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Definitions of award

  1. a tangible symbol signifying approval or distinction; "an award for bravery" Scrapingweb Dictionary DB
  2. bestow an honor upon Scrapingweb Dictionary DB
  3. a grant made by a law court; "he criticized the awarding of compensation by the court" Scrapingweb Dictionary DB
  4. something given for victory or superiority in a contest or competition; "the prize was a free trip to Europe" Scrapingweb Dictionary DB
  5. give, esp. as a reward; "bestow honors and prizes at graduation" Scrapingweb Dictionary DB
  6. give on the basis of merit; "Funds are granted to qualified researchers" Scrapingweb Dictionary DB
  7. something given for victory or superiority in a contest or competition or for winning a lottery; "the prize was a free trip to Europe" Wordnet Dictionary DB
  8. give, especially as a reward; "bestow honors and prizes at graduation" Wordnet Dictionary DB
  9. To give by sentence or judicial determination; to assign or apportion, after careful regard to the nature of the case; to adjudge; as, the arbitrators awarded damages to the complainant. Webster Dictionary DB
  10. To determine; to make an award. Webster Dictionary DB
  11. A judgment, sentence, or final decision. Specifically: The decision of arbitrators in a case submitted. Webster Dictionary DB
  12. The paper containing the decision of arbitrators; that which is warded. Webster Dictionary DB
  13. To assign by judicial sentence, or arbitration; as, he was awarded heavy damages; bestow in consideration of merit; as, they awarded prizes in a contest; to determine or make an award. The Winston Simplified Dictionary. By William Dodge Lewis, Edgar Arthur Singer. Published 1919.
  14. A prize; a judgment; a decision; a sentence; the decision of arbitrators on points submitted to them; the document containing such decision; that which is awarded or assigned, as a medal for merit, or a sum of money as damages, etc. The Winston Simplified Dictionary. By William Dodge Lewis, Edgar Arthur Singer. Published 1919.
  15. To adjudge: to determine. The american dictionary of the english language. By Daniel Lyons. Published 1899.
  16. Judgement: final decision, esp. of arbitrators. The american dictionary of the english language. By Daniel Lyons. Published 1899.
  17. A judgment; decision. The Clarendon dictionary. By William Hand Browne, Samuel Stehman Haldeman. Published 1894.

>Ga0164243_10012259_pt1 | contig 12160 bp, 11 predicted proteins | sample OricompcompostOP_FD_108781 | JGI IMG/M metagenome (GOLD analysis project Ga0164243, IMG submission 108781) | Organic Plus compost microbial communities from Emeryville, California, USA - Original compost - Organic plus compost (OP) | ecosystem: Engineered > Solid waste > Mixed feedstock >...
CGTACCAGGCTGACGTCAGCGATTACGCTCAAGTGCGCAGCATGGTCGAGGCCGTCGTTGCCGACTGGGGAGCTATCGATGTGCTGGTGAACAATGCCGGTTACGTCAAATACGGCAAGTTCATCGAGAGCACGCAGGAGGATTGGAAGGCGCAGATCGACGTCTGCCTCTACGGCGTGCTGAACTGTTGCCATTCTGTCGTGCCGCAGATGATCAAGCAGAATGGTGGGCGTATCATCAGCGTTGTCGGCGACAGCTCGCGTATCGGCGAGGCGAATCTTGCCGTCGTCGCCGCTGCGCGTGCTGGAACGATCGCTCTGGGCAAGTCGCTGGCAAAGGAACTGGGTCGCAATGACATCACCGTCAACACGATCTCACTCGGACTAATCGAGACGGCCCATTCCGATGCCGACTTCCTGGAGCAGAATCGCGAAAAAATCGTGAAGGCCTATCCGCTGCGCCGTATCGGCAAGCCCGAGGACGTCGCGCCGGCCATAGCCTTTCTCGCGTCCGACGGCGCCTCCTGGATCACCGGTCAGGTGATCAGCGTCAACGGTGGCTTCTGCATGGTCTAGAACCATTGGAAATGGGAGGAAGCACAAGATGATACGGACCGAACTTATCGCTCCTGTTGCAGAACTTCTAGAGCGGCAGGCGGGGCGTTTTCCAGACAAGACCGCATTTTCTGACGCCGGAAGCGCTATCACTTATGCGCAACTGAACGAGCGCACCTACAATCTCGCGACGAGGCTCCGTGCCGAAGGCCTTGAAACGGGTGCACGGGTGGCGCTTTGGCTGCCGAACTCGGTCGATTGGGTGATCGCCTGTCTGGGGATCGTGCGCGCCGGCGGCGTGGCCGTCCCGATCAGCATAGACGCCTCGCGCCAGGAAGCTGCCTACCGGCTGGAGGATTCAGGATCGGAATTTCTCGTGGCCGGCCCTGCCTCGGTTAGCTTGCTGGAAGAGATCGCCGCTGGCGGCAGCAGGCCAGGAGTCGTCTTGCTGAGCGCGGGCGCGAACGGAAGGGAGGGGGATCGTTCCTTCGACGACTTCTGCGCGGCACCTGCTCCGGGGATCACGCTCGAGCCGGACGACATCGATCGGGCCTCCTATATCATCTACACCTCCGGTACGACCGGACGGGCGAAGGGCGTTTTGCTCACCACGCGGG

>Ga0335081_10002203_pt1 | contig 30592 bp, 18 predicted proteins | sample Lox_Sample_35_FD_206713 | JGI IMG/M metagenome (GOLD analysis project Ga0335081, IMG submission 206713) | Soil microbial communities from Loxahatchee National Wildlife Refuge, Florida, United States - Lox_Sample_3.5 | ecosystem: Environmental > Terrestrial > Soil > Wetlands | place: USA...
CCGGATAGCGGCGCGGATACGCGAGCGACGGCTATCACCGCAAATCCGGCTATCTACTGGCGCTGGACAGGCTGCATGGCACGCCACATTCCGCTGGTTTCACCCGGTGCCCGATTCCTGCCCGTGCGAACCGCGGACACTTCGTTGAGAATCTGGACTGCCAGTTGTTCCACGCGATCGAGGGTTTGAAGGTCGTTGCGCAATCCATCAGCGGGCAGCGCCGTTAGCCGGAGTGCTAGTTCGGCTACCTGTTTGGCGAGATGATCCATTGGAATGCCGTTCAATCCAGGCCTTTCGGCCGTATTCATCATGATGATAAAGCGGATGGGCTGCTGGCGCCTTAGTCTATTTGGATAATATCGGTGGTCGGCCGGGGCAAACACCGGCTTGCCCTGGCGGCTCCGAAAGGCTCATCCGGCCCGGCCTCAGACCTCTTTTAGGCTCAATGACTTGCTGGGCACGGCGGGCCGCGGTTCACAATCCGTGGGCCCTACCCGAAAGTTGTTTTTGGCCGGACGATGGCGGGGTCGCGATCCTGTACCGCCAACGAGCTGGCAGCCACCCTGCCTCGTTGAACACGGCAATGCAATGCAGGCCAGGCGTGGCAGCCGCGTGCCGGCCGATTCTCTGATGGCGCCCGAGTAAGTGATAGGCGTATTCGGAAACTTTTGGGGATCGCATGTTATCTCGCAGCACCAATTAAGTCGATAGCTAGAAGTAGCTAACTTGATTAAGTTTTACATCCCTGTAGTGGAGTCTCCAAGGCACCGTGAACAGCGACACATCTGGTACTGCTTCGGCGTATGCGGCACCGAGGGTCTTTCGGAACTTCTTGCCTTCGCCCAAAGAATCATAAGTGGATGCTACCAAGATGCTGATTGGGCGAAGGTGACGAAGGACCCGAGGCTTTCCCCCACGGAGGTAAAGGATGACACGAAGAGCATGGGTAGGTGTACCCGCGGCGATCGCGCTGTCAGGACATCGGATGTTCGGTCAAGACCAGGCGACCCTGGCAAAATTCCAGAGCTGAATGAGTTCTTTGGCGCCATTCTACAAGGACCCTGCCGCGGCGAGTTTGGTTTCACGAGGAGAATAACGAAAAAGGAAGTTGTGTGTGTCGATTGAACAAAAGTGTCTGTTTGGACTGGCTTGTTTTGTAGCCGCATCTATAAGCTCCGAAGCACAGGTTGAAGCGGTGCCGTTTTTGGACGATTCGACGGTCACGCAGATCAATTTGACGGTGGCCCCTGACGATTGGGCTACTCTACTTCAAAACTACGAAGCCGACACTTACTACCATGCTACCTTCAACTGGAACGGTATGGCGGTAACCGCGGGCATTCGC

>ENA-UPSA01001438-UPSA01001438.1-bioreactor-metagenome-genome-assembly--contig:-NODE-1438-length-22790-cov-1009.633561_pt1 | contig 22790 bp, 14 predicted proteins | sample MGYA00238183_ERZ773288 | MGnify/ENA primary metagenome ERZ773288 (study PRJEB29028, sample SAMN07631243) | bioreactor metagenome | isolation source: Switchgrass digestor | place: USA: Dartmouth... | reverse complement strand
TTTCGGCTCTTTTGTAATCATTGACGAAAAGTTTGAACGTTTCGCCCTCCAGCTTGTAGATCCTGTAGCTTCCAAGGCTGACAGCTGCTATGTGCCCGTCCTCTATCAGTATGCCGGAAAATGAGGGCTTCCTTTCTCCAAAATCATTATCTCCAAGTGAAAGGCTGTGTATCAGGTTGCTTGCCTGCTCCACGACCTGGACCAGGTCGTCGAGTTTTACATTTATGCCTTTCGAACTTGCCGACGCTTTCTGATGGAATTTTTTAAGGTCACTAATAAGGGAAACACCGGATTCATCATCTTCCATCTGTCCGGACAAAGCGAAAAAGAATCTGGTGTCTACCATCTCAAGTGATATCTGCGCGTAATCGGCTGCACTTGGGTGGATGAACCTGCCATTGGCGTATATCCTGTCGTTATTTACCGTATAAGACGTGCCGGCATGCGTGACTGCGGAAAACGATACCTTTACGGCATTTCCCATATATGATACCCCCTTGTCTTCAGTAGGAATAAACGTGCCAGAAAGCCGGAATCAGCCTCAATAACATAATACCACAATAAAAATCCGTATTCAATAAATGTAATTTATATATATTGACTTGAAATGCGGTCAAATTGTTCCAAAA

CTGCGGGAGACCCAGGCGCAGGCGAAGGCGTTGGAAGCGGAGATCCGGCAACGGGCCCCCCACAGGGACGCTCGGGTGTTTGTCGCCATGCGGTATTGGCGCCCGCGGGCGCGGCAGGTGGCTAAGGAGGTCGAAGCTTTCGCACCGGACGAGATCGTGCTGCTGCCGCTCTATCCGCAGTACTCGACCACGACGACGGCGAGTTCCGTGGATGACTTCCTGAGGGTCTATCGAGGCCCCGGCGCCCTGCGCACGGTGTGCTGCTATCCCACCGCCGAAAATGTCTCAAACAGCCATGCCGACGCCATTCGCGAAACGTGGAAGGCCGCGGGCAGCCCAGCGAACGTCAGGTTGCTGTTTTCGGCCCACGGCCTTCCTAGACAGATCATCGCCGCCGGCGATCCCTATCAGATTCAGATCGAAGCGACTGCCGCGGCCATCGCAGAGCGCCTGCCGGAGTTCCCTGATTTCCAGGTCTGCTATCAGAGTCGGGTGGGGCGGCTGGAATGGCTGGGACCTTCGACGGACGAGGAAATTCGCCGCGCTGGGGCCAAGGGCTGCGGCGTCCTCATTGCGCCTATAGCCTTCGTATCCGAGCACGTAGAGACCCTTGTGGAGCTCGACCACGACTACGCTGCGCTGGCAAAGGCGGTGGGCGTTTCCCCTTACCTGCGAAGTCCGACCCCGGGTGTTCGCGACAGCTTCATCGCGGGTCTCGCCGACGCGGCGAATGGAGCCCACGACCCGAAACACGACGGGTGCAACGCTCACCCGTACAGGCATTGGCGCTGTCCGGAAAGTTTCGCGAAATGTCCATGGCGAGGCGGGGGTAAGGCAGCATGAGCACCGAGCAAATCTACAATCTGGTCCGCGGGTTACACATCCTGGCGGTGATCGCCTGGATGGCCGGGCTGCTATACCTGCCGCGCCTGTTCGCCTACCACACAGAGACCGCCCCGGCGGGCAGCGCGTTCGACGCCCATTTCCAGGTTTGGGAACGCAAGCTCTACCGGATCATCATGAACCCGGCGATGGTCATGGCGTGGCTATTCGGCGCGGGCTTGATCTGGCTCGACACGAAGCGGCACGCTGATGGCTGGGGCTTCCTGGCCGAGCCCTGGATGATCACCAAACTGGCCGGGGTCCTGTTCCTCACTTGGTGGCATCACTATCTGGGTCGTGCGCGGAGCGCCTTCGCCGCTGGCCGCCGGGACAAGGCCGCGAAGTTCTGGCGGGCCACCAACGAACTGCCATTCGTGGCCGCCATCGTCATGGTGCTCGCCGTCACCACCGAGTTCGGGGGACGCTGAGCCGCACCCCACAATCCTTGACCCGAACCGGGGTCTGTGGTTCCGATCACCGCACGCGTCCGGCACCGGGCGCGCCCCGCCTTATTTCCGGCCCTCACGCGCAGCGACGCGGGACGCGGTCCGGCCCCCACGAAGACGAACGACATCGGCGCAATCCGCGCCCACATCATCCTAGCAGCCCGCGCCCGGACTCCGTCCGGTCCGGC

18. To adjudge; apportion; assign; allow. The Concise Standard Dictionary of the English Language. By James Champlin Fernald. Published 1919.
  19. A decision, as by a judge, umpire, or arbitrator, or that which is awarded. The Concise Standard Dictionary of the English Language. By James Champlin Fernald. Published 1919.
  20. Judgment; sentence; the decision of arbitrators in a case; the paper containing such a decision. See Ward. Nuttall's Standard dictionary of the English language. By Nuttall, P.Austin. Published 1914.
  21. To adjudge; to assign by sentence; to apportion. Nuttall's Standard dictionary of the English language. By Nuttall, P.Austin. Published 1914.
  22. To judge; to determine; to make an award. Nuttall's Standard dictionary of the English language. By Nuttall, P.Austin. Published 1914.
  23. To assign to by sentence. Etymological and pronouncing dictionary of the English language. By Stormonth, James, Phelp, P. H. Published 1874.
  24. A sentence; the decision of arbitrators. Etymological and pronouncing dictionary of the English language. By Stormonth, James, Phelp, P. H. Published 1874.
  25. 1. To take a bid for a contract. 2. a written decision for court that must be followed. thelawdictionary.org
  26. The judgment of an arbitrator or arbitrators on a matter submitted to him or them : arbitrium est judicium. The writing which contains such judgment is also called an award. 1215.org/lawnotes/bouvier/bouvier.htm
  27. The qualifications requisite to the validity of an award are, that it be consonant to the submission; that it be certain; be of things possible to be performed, and not contrary to law or reason; and lastly, that it be final. 1215.org/lawnotes/bouvier/bouvier.htm